Mental health week always brings a good flurry of discussion. I like people showing up and being vulnerable. It shows a human side and the truth that we all struggle at times. We just do. We struggle. It seems part of the human condition. Struggle is relative, so even the shiniest of people with the most charmed lives have struggle. You can count on it.
Of course these discussions lead to my own self reflection. I have wrestled with both anxiety and depression in my life. Over ten years ago my husband died. It was the kind of pain that left me wondering how it was possible to still be breathing. The will to live had been wrung out of me and I marvelled that it was possible my body could carry on living when there was nothing left of me. It was also pretty tempting to retreat from the world and hide away never to return. For whatever reason I ended up making a different decision and a year later ended up in New Zealand.
I am a big fan of yoga, a quality therapist, eating and sleeping well. Oh, and nature, definitely nature. There’s some general well-being things that we can do that definitely help boost our quality of life. Quality breathing is excellent as well. I can give tips, tricks and the formula that seems to work for me. In a lot of cases it’s also scientifically backed.
So today when I was doing my mental take on mental health week I kept having a line ring out from Little Fires Everywhere. It’s essentially spat with anger and possibly hate at Reece Witherspoon’s character after she judges an impossible choice of a mother and says something about how good mothers make good choices. Kerry Washington’s character says, "You didn't make good choices, you had good choices."
It’s a line that has stuck with me. One that I could argue, get defensive about and pull out some childhood trauma to counter with and the ace up my sleeve of a dead husband as proof that I too have suffered and preserved. Or what about the choices I make everyday for my kid, for the environment, for being a reasonable member of the community? Or the general exhaustion most of us carry trying to get every thing done and remembering to try and take care of ourselves along the way.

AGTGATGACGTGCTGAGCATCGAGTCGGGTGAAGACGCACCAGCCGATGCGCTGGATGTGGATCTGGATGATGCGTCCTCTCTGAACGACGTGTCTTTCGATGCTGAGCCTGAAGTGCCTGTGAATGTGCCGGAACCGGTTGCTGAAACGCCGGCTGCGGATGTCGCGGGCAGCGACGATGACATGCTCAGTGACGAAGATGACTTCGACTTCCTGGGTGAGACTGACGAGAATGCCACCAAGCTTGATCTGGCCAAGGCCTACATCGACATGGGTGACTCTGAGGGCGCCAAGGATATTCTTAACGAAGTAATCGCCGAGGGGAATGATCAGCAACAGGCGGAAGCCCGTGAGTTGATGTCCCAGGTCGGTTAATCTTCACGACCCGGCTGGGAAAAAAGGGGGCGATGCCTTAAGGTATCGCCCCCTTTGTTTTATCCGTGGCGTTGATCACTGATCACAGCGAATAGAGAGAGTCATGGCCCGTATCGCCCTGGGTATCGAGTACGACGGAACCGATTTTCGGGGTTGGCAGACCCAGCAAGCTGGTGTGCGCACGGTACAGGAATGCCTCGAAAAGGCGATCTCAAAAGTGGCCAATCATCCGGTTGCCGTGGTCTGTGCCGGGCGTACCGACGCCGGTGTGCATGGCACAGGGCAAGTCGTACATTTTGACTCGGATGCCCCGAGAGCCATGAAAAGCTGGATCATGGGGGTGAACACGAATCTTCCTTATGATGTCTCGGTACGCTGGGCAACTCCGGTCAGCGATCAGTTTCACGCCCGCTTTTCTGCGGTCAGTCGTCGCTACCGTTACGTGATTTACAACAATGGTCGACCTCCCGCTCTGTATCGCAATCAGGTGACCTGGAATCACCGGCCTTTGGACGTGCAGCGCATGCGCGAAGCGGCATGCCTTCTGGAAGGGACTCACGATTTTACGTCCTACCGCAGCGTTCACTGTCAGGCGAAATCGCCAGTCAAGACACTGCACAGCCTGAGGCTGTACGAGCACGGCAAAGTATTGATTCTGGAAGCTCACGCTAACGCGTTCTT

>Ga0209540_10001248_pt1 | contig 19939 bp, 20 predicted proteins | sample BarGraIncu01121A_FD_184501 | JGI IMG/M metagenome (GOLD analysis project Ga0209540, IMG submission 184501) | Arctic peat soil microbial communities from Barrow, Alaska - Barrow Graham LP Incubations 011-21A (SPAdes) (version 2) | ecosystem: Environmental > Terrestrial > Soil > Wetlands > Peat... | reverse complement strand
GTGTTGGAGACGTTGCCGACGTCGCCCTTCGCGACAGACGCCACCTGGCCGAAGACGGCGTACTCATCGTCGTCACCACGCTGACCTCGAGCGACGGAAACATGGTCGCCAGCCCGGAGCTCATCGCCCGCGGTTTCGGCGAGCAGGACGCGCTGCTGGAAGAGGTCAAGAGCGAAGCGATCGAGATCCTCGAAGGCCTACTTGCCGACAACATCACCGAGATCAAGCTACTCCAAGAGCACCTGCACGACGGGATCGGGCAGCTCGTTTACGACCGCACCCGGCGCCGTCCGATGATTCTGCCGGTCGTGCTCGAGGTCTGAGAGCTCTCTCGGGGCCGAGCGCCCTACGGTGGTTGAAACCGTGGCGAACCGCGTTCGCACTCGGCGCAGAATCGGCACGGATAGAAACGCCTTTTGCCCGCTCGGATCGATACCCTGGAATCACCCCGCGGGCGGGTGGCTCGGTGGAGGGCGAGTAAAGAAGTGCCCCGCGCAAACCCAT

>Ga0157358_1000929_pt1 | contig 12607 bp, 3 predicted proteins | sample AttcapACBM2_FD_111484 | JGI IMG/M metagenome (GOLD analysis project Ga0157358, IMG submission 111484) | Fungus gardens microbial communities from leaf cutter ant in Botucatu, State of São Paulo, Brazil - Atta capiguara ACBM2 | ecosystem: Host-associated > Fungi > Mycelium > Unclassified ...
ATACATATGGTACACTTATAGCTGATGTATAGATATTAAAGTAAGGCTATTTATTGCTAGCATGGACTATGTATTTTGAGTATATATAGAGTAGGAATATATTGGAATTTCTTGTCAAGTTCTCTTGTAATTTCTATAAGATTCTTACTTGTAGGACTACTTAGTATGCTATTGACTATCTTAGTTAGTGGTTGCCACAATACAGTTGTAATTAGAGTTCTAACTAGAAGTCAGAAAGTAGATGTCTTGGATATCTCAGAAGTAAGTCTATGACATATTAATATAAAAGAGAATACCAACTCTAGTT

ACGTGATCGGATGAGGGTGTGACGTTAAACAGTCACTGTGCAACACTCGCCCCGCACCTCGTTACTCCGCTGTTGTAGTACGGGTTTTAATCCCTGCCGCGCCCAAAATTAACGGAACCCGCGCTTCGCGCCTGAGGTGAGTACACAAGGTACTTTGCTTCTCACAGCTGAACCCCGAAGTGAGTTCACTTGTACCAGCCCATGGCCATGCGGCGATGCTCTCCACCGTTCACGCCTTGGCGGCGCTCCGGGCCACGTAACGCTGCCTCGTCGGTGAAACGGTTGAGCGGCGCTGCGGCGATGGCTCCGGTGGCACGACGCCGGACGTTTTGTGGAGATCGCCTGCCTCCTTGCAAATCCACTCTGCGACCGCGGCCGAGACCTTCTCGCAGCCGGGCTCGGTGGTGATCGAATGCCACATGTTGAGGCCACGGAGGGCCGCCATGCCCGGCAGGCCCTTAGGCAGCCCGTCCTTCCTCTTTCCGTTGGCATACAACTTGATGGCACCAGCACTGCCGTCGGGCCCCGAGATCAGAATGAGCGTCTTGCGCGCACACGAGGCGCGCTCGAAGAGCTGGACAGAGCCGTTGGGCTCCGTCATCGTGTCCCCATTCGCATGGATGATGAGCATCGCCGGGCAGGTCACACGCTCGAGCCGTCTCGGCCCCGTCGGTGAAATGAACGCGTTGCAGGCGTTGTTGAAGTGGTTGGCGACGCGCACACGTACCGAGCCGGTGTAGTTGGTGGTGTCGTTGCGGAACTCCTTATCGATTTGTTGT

But here’s the catch. All of those things are true and here’s what’s also true. We have all had struggle and challenge. But, never did anyone tell me I was stupid, patronise me for the colour of my skin, or assume my value and contribution worth less because of the culture I am from. I have never been afraid of police for more than getting a ticket and a fine. Never have I been followed in a store because someone thought I was a thief. When I was young and worried about laying the rent I never worried about being homeless. I when never wondered if I could afford enough food for my son.
Having good choices doesn’t take away from the struggle or the challenge of your life. But what it does relieve is the extra stress and worry of all of the additional pressure of life and stress of everyday living. It takes away walking into a room and having to face a teacher who assumes my dreams or abilities or interests are worth less because of the colour of my skin or my heritage and who might even be horrible enough tell me. It removes generational trauma and stories of how my nannies were beaten for speaking their language. I might have doubted who I was at times but I never doubted myself because someone hated my culture and me by extension.
These traumas and a thousand more I will never know. I get a pass through a lot of doors that I mostly don’t even realise and certainly take for granted. The world generally applauds my success and assumes it will happen.
So when I walked in to work this morning and I was asked to write a piece on mental health there’s a lot I can pull from my own life experience. I am happy to be vulnerable and have stories to share. But when that request was followed by telling me the shocking Māori and pasifica mental health statistics in NZ my heart sank.
My shock should indicate just how sheltered I am in many ways. It’s easy to put these kinds of statistics in the too hard basket and walk away. There are no easy fixes for this one and we often want a ‘to-do’ list of options and a pathway for doing our bit and being a ‘good’ person.
This is all bigger and messier. To play our part is to get messy and make some mistakes along the way. It’s to sit in it and say, “I might not know your pain but I know pain and I am here with you.” Then it’s our job to listen. This isn’t an external job to fix or defend or explain away. Sit in the fire and let it change you.
That’s the real challenge and how we move forward together.